South Africa proposes a single wholesale open-fibre network

By:
Natalie Bannerman
Published on:

The South African government proposes a single wholesale open-fibre network that will force licensees to buy capacity and potentially give back spectrum

Robert Nkuna, South Africa’s telecommunications & postal services director-general, defends proposal to create a single wholesale open-fibre network (woan).

Since the Electronic Communications Amendment Bill was created the government has faced a lot of opposition from the telecoms industry. In particular, MTN and Vodacom, the country’s two biggest operators, have said that the bill will hurt their business. Speaking at a conference in Sandton, SA, Nkuna attempted to reassure the industry of the government’s plan’s and justify its rationale. 

“We are well meaning in what we are doing,” said Nkuna. “If this industry is to expand, grow and facilitate growth in other sectors, we need some changes. Is the department expecting new companies of the scale of MTN and Vodacom? Maybe not. But our view is, with this intervention, we can have medium-tier companies emerging. These companies will be independent of whoever is providing network and spectrum access.”

However, Godfrey Motsa the CEO of MTN South Africa, said: “A slowdown in capital investment in our mobile networks will degrade the service and quality of the networks. This will have serious and unintended consequences, including the hindering of economic growth with a negative impact on job creation.”

Both MTN and Vodacom invest roughly 20 billion Rand a year ($1.4 billion) in network infrastructure, a fact that Motsa said will be also be impacted by the implementation of this bill. He adds that the risks associated with the bill are “extensive and significant” and it will discourage investment.

Nkuna denies this saying that government will not be “reckless” in its interventions and “any notion that … the department is trying to destroy the existing companies … that is not our intention.”

A hybrid model is Motsa’s suggested solution to the problem and backed by the major operators, a decision he said was created through “active collaboration between both the ministry and the industry. The new bill deviates substantially from that proposal.”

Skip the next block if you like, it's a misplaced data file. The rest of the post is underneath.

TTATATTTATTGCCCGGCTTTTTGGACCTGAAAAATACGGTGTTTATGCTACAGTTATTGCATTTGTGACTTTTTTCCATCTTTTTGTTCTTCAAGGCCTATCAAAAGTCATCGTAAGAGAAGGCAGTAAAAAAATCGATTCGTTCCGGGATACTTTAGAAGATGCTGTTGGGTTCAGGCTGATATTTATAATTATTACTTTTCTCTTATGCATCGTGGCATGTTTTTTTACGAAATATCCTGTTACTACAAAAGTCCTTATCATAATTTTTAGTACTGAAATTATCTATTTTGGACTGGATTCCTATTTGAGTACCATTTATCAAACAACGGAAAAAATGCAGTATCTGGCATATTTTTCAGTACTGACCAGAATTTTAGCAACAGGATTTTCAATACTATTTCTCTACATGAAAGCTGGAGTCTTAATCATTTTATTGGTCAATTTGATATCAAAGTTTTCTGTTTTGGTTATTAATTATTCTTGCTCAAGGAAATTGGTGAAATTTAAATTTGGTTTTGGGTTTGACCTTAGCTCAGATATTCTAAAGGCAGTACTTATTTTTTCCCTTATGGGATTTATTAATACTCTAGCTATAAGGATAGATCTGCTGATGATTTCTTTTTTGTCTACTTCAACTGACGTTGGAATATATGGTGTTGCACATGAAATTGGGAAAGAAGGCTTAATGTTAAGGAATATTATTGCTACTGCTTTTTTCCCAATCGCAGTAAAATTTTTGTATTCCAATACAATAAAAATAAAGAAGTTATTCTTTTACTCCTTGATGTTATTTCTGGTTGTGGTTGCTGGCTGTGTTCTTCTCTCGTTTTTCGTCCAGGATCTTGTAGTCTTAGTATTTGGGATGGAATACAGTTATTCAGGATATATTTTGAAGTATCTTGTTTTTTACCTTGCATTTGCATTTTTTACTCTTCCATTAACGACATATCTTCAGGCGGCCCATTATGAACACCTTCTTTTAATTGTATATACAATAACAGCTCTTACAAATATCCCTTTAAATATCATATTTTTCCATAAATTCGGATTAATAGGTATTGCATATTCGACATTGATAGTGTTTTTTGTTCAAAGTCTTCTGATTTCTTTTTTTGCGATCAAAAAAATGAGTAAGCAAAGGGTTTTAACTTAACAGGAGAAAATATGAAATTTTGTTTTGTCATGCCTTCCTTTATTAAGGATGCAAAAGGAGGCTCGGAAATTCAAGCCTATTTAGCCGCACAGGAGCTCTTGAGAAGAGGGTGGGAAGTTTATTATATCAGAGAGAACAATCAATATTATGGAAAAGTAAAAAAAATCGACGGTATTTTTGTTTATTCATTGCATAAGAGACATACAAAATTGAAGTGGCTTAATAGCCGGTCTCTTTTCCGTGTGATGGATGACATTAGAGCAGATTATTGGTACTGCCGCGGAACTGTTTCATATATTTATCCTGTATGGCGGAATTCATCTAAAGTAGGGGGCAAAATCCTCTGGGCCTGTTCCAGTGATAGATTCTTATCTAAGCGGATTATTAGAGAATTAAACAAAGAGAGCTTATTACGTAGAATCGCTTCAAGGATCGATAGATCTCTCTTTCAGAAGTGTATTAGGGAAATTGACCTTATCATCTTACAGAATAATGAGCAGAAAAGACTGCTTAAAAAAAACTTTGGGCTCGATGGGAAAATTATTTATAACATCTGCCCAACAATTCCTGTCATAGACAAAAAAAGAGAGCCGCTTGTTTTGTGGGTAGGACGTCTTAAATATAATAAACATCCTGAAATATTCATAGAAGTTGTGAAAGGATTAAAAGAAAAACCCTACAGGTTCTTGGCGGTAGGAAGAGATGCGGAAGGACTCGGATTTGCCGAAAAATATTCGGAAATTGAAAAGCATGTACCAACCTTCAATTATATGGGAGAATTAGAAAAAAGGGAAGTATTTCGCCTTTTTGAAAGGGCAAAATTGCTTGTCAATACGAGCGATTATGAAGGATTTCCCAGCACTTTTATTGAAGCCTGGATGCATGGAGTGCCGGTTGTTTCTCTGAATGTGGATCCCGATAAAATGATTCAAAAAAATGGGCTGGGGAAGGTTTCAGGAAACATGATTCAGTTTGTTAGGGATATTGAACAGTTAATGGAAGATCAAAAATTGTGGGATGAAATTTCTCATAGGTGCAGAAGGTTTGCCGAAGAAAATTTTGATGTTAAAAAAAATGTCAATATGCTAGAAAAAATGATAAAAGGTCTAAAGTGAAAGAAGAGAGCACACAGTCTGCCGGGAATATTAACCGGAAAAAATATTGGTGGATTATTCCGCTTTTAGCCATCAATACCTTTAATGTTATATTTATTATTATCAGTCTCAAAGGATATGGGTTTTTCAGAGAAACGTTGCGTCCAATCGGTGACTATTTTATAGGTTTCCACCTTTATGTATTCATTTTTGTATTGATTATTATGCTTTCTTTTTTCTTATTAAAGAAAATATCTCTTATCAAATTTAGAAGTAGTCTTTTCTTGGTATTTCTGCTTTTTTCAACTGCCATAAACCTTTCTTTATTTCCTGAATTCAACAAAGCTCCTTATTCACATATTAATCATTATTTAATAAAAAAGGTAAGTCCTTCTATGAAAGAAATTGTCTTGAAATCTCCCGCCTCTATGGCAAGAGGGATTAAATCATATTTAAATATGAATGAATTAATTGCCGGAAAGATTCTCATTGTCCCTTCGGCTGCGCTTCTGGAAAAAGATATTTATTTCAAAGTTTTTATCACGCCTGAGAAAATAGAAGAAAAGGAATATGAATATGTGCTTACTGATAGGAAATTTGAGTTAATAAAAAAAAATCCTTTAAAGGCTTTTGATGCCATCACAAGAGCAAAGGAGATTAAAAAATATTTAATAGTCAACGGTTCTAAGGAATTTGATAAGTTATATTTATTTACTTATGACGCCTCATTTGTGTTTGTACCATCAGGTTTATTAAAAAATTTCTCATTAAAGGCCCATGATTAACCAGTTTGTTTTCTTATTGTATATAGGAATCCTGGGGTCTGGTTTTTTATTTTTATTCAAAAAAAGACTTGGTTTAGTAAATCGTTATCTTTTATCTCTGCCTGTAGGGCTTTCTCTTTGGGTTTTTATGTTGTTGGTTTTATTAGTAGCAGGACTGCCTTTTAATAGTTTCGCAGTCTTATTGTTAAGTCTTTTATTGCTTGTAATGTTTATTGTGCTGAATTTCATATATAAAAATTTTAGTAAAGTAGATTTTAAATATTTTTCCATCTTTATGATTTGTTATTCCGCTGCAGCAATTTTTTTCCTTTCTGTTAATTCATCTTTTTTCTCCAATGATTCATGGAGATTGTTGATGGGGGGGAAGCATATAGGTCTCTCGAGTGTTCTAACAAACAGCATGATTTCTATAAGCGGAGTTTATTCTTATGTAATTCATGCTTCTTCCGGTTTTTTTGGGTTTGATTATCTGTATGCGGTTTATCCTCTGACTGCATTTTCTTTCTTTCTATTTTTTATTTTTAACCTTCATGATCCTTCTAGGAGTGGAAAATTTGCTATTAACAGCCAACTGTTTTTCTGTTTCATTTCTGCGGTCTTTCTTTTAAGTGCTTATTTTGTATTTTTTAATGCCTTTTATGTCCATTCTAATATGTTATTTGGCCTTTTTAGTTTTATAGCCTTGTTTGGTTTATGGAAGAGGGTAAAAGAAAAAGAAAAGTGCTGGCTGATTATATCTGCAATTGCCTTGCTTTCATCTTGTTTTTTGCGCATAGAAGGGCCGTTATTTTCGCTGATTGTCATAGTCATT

Under woan telecoms licensees will be expected to buy capacity, creating what the Free Market Foundation has described as an “infrastructure monopoly” in the country. It went on to say that the new legislation “ignores months of behind-closed-doors negotiations” between the mobile network operators and the government.

Leon Louw, executive director of the Free Market Foundation, added to these concerns highlighting a clause within the bill that requires mobile operators to return previously allocated spectrum “in which they have invested billions” of rand and a requirement for mobile operators to provide access to their network infrastructure to competitors at cost-based pricing.

“We need to figure out what happens when the expiry date arrives, said Nkuna. “Because (the operators) have been issued with this spectrum, (do they) just continue (using it), irrespective? What we are envisaging is a new licensing dispensation, post 2027/2028, on what will be the best way of using this scarce resource. We will need to do a study well in advance, by the regulator, to say at the expiry of the (spectrum) licences, what then happens?”

But once again Nkuna defended the new bill saying that woan will create better service-based competition. Adding that that members of the Internet Service Providers’ Association, which represents many of the county’s internet service providers, have said that they’ve long struggled with access to spectrum and have therefore been unable to compete, Nkuna believes woan will fix that.

“We can never be reckless in the decisions we take as a government,” Nkuna said. “On the whole, we are trying to drive South Africa into a digital society and knowledge economy. That’s the endgame. The industry will have to sit down and design this network however they want to do it. The emphasis is on sharing the scarce resources (spectrum) at our disposal.”

Alf Wiltz, telecoms department chief director, echoed Nkuna’s view and adding that the government will find ways to incentivise the Woan to ensure its success. “We need to move away from spectrum that is assigned exclusively to the few incumbents and more to a situation where spectrum is shared,” said Wiltz.

There are to be industry hearings on the 1 & 2 February 2018 where all industry players will be able “to explain what it is they are raising”, said Nkuna. All parties have until 31 January 2018 to contest the bill in writing.

“We want to conclude the process by the end of the financial year (31 March 2018),” said Nkuna. Although he stresses that although he wants to complete the legislative process “without delay”, the government “still wants to consult sufficiently”.